Alcohol use - Statistics & Facts

It is long known that alcohol can pose a significant risk to human health. However, alcohol is consumed worldwide in large amounts, with former Soviet Union republics Moldova and Lithuania reporting the highest alcohol consumption per capita. The World Health Organization (WHO) estimates that around 3.3 million deaths are related to harmful use of alcohol worldwide – that is almost six percent of all deaths around the world. Alcohol consumption triggers many diseases, such as several types of cancer, cirrhosis of the liver, and cardiovascular diseases. It should be kept in mind that behind all these facts stands a large and established industry. In addition, governments around the world collect billions of dollars in alcohol tax revenues.

In 2015, on average, every person in the United States consumed around 24 gallons of alcohol, over half of which was in the form of beer. Alcohol use in the U.S. was highest among white Americans, as of 2016. Just as there are different alcohol consumption rates for the different ethnicities in the U.S., there are also differing binge drinking rates among the states. The District of Columbia reported the highest binge drinking rates in 2017, whereas West Virginia reported the lowest.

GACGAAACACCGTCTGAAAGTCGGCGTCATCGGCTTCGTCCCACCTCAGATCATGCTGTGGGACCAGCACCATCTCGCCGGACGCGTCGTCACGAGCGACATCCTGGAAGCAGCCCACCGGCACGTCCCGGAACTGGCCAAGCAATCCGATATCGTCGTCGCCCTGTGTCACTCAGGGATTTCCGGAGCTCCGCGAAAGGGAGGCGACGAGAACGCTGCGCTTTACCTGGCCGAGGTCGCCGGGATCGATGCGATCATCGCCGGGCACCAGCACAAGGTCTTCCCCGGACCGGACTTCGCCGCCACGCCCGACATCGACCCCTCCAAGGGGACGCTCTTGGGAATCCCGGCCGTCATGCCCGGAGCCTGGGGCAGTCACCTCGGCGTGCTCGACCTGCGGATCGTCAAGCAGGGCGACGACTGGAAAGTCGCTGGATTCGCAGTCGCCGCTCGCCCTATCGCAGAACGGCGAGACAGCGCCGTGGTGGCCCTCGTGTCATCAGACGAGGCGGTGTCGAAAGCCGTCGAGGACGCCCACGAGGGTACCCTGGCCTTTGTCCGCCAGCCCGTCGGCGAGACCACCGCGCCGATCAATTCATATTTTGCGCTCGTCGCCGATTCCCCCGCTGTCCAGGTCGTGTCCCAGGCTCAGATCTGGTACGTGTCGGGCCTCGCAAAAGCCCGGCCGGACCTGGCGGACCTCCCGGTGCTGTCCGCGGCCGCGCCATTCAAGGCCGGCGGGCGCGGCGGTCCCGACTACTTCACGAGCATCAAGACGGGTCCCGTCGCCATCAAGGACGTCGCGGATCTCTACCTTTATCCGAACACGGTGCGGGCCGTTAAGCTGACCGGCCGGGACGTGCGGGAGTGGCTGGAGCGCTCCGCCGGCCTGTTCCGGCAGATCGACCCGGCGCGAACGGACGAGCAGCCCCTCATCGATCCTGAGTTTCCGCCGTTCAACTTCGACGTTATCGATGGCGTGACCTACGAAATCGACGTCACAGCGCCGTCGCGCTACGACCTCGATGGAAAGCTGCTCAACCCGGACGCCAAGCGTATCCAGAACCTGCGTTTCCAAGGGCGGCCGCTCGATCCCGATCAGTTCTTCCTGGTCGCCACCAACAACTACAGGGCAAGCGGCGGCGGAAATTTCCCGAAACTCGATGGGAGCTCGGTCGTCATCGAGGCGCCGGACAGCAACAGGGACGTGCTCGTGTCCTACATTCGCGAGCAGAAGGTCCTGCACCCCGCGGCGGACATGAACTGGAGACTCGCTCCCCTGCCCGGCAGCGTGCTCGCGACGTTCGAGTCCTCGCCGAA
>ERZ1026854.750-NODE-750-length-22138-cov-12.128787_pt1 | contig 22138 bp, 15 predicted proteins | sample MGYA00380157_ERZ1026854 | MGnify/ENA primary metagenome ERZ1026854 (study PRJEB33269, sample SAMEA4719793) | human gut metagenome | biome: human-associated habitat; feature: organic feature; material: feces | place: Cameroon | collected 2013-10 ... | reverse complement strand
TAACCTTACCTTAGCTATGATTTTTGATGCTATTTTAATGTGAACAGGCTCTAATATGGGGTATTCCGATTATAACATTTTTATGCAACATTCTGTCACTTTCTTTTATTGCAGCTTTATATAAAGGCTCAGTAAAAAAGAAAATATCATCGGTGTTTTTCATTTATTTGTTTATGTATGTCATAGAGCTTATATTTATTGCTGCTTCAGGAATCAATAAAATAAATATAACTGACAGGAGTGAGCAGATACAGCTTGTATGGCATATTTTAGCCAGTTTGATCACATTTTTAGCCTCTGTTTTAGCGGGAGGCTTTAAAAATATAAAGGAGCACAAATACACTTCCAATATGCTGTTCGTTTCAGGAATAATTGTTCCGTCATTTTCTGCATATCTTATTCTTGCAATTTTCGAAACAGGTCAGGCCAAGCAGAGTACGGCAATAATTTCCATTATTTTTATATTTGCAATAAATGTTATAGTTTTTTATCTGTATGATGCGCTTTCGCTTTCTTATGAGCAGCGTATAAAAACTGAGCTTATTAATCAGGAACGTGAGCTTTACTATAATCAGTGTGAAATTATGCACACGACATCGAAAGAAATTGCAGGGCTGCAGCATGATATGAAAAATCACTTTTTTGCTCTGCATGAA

A problem under special observance is alcohol abuse among children, adolescents, and younger people. In 2017, the lifetime prevalence of alcohol use among those in grades 8, 10 and 12 stood at 41.7 percent, a significant decrease from prevalence rates recorded in the early 1990's. However, binge and heavy drinking is relatively common among those alcohol users aged between 20 and 25 years. On average youths aged 12 to 20 years drank around 4.26 drinks on those days that they did drink, as of 2015.

Annual costs related to alcohol consumption are estimated to amount to around 249 billion U.S. dollars. This amount includes health care, lost work productivity, and crime. Some 27 billion U.S. dollars are spent per year on alcohol-related health care issues alone. There were around 2.2 million alcohol-related treatments in the United States in 2016. Still, only a small portion of people with alcohol use disorders receive help through various types of substance abuse treatment.

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